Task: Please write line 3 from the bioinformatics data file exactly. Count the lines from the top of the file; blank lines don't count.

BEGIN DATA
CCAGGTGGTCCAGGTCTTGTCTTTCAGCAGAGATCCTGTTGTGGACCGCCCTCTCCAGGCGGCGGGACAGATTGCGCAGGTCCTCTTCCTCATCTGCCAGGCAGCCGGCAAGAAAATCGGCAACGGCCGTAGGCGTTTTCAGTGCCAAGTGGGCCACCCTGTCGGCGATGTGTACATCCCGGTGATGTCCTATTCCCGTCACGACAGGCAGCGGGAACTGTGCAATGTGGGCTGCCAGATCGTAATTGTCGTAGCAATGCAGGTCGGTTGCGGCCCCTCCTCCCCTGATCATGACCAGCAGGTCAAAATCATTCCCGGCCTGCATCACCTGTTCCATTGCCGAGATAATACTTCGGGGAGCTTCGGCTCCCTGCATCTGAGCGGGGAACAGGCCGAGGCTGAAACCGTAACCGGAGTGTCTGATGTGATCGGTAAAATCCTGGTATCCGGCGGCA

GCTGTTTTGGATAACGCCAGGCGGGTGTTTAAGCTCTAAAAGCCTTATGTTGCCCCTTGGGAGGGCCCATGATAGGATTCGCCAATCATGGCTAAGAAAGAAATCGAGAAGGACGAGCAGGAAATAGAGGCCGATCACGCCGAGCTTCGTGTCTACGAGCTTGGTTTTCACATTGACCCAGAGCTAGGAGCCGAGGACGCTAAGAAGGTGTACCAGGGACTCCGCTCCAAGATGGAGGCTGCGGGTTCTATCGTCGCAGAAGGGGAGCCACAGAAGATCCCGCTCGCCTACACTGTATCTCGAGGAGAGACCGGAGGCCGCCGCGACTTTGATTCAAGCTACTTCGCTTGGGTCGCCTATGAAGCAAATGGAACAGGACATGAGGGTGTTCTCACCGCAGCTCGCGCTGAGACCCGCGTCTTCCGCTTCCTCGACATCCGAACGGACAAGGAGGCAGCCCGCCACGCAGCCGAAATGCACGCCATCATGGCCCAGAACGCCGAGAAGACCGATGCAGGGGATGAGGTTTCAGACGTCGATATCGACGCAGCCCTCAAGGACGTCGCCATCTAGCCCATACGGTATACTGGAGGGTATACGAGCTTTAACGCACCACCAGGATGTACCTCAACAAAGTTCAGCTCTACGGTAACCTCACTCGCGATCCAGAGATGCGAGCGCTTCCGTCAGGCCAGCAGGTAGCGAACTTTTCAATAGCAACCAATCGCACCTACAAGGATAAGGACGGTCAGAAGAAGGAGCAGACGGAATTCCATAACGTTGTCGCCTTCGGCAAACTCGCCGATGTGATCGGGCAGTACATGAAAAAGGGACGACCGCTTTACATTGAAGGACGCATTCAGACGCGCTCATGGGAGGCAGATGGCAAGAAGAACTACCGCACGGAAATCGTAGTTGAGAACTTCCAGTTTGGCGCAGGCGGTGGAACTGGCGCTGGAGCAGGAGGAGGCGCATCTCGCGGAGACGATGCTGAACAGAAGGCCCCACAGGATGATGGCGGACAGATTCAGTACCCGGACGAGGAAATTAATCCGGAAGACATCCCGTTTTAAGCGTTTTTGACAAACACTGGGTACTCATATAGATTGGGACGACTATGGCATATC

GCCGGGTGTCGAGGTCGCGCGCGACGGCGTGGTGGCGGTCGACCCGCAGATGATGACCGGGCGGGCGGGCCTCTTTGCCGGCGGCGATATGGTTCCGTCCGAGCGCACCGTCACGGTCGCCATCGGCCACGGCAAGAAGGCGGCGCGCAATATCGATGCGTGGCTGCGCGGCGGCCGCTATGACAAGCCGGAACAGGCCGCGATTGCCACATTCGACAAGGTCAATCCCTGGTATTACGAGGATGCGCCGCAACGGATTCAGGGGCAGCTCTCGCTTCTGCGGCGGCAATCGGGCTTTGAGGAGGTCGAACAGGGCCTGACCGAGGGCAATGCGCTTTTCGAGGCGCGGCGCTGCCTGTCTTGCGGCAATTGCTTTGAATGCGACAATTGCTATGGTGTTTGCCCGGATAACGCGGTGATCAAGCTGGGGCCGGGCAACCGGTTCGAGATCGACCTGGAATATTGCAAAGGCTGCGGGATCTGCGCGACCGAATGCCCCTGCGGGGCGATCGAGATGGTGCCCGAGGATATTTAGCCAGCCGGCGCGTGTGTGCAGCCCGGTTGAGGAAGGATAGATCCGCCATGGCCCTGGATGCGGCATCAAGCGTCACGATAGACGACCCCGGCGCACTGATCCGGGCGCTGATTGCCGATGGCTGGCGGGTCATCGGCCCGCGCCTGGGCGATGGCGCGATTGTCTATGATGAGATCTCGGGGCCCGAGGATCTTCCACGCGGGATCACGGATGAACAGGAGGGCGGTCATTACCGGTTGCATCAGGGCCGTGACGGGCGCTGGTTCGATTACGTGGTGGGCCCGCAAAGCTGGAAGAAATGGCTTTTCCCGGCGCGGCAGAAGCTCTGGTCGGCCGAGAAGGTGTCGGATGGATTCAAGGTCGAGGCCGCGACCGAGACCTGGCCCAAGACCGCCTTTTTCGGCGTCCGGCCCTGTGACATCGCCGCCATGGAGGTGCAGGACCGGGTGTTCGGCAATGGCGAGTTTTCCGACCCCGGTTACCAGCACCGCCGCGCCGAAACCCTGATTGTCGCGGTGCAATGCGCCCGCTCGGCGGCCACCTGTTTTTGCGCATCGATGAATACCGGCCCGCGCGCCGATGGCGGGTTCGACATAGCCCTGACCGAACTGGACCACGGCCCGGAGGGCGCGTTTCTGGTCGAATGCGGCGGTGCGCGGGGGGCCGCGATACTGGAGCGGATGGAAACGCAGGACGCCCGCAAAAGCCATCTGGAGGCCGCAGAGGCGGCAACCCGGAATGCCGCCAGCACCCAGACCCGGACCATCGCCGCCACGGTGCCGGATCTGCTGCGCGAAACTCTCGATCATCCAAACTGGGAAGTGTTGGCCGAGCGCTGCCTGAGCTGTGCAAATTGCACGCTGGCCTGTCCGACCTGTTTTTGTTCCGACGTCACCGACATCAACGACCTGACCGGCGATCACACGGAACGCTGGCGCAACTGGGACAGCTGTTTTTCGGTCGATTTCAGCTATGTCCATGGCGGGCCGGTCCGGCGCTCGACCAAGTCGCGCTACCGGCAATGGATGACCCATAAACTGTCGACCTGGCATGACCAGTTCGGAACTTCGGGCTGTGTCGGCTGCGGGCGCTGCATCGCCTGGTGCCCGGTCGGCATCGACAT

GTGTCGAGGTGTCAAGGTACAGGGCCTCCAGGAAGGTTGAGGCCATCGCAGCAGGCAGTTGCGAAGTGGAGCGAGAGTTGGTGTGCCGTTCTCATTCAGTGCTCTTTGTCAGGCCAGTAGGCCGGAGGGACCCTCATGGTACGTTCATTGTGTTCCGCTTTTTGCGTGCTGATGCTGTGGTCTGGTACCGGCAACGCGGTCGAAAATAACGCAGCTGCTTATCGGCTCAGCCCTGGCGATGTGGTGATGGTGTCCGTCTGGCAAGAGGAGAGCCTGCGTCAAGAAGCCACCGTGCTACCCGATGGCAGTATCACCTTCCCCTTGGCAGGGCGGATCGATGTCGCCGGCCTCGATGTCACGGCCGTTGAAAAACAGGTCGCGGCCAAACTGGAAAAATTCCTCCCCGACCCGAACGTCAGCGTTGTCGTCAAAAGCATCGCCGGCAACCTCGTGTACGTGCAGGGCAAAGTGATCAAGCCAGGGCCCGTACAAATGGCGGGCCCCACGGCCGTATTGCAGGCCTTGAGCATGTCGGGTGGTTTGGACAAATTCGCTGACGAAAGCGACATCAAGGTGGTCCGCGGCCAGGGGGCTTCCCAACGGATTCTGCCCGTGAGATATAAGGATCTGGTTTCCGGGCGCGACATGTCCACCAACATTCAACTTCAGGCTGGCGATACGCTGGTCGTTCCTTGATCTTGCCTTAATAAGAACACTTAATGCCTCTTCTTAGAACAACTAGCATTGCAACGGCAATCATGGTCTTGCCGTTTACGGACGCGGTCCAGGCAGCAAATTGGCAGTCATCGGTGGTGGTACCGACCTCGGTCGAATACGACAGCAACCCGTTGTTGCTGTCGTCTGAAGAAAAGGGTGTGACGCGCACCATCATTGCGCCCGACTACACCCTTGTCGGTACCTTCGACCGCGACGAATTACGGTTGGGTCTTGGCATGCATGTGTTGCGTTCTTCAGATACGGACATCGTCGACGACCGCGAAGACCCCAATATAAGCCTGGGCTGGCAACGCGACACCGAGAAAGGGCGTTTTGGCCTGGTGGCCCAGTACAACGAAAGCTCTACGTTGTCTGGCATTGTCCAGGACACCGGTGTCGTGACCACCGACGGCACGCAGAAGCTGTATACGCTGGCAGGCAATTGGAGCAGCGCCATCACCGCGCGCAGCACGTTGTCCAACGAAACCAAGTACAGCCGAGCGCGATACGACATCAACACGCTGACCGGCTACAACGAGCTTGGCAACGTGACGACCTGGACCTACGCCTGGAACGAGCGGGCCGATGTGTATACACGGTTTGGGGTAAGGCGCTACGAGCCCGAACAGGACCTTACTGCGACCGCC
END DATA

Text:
GCCGGGTGTCGAGGTCGCGCGCGACGGCGTGGTGGCGGTCGACCCGCAGATGATGACCGGGCGGGCGGGCCTCTTTGCCGGCGGCGATATGGTTCCGTCCGAGCGCACCGTCACGGTCGCCATCGGCCACGGCAAGAAGGCGGCGCGCAATATCGATGCGTGGCTGCGCGGCGGCCGCTATGACAAGCCGGAACAGGCCGCGATTGCCACATTCGACAAGGTCAATCCCTGGTATTACGAGGATGCGCCGCAACGGATTCAGGGGCAGCTCTCGCTTCTGCGGCGGCAATCGGGCTTTGAGGAGGTCGAACAGGGCCTGACCGAGGGCAATGCGCTTTTCGAGGCGCGGCGCTGCCTGTCTTGCGGCAATTGCTTTGAATGCGACAATTGCTATGGTGTTTGCCCGGATAACGCGGTGATCAAGCTGGGGCCGGGCAACCGGTTCGAGATCGACCTGGAATATTGCAAAGGCTGCGGGATCTGCGCGACCGAATGCCCCTGCGGGGCGATCGAGATGGTGCCCGAGGATATTTAGCCAGCCGGCGCGTGTGTGCAGCCCGGTTGAGGAAGGATAGATCCGCCATGGCCCTGGATGCGGCATCAAGCGTCACGATAGACGACCCCGGCGCACTGATCCGGGCGCTGATTGCCGATGGCTGGCGGGTCATCGGCCCGCGCCTGGGCGATGGCGCGATTGTCTATGATGAGATCTCGGGGCCCGAGGATCTTCCACGCGGGATCACGGATGAACAGGAGGGCGGTCATTACCGGTTGCATCAGGGCCGTGACGGGCGCTGGTTCGATTACGTGGTGGGCCCGCAAAGCTGGAAGAAATGGCTTTTCCCGGCGCGGCAGAAGCTCTGGTCGGCCGAGAAGGTGTCGGATGGATTCAAGGTCGAGGCCGCGACCGAGACCTGGCCCAAGACCGCCTTTTTCGGCGTCCGGCCCTGTGACATCGCCGCCATGGAGGTGCAGGACCGGGTGTTCGGCAATGGCGAGTTTTCCGACCCCGGTTACCAGCACCGCCGCGCCGAAACCCTGATTGTCGCGGTGCAATGCGCCCGCTCGGCGGCCACCTGTTTTTGCGCATCGATGAATACCGGCCCGCGCGCCGATGGCGGGTTCGACATAGCCCTGACCGAACTGGACCACGGCCCGGAGGGCGCGTTTCTGGTCGAATGCGGCGGTGCGCGGGGGGCCGCGATACTGGAGCGGATGGAAACGCAGGACGCCCGCAAAAGCCATCTGGAGGCCGCAGAGGCGGCAACCCGGAATGCCGCCAGCACCCAGACCCGGACCATCGCCGCCACGGTGCCGGATCTGCTGCGCGAAACTCTCGATCATCCAAACTGGGAAGTGTTGGCCGAGCGCTGCCTGAGCTGTGCAAATTGCACGCTGGCCTGTCCGACCTGTTTTTGTTCCGACGTCACCGACATCAACGACCTGACCGGCGATCACACGGAACGCTGGCGCAACTGGGACAGCTGTTTTTCGGTCGATTTCAGCTATGTCCATGGCGGGCCGGTCCGGCGCTCGACCAAGTCGCGCTACCGGCAATGGATGACCCATAAACTGTCGACCTGGCATGACCAGTTCGGAACTTCGGGCTGTGTCGGCTGCGGGCGCTGCATCGCCTGGTGCCCGGTCGGCATCGACAT